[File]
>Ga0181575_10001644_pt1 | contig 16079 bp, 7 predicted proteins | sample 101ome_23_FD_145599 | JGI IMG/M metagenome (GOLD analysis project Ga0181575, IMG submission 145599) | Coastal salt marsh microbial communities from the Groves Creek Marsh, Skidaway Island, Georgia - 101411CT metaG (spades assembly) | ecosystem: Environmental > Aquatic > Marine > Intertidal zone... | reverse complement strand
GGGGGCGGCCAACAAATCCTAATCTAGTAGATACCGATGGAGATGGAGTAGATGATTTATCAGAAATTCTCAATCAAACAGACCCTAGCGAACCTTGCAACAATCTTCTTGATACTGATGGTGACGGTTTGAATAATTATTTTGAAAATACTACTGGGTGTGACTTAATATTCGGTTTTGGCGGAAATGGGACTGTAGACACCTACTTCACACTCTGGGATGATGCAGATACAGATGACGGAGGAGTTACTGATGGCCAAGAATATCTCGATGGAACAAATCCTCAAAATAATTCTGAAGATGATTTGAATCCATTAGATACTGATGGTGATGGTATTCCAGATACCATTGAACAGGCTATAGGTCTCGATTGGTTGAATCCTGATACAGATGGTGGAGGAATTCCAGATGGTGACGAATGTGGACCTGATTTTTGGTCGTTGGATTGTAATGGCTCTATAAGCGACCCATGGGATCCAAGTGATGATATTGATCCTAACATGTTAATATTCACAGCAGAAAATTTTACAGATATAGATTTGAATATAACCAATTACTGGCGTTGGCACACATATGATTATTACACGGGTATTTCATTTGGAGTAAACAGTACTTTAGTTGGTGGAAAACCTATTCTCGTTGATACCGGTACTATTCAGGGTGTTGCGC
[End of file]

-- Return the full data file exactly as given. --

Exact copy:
>Ga0181575_10001644_pt1 | contig 16079 bp, 7 predicted proteins | sample 101ome_23_FD_145599 | JGI IMG/M metagenome (GOLD analysis project Ga0181575, IMG submission 145599) | Coastal salt marsh microbial communities from the Groves Creek Marsh, Skidaway Island, Georgia - 101411CT metaG (spades assembly) | ecosystem: Environmental > Aquatic > Marine > Intertidal zone... | reverse complement strand
GGGGGCGGCCAACAAATCCTAATCTAGTAGATACCGATGGAGATGGAGTAGATGATTTATCAGAAATTCTCAATCAAACAGACCCTAGCGAACCTTGCAACAATCTTCTTGATACTGATGGTGACGGTTTGAATAATTATTTTGAAAATACTACTGGGTGTGACTTAATATTCGGTTTTGGCGGAAATGGGACTGTAGACACCTACTTCACACTCTGGGATGATGCAGATACAGATGACGGAGGAGTTACTGATGGCCAAGAATATCTCGATGGAACAAATCCTCAAAATAATTCTGAAGATGATTTGAATCCATTAGATACTGATGGTGATGGTATTCCAGATACCATTGAACAGGCTATAGGTCTCGATTGGTTGAATCCTGATACAGATGGTGGAGGAATTCCAGATGGTGACGAATGTGGACCTGATTTTTGGTCGTTGGATTGTAATGGCTCTATAAGCGACCCATGGGATCCAAGTGATGATATTGATCCTAACATGTTAATATTCACAGCAGAAAATTTTACAGATATAGATTTGAATATAACCAATTACTGGCGTTGGCACACATATGATTATTACACGGGTATTTCATTTGGAGTAAACAGTACTTTAGTTGGTGGAAAACCTATTCTCGTTGATACCGGTACTATTCAGGGTGTTGCGC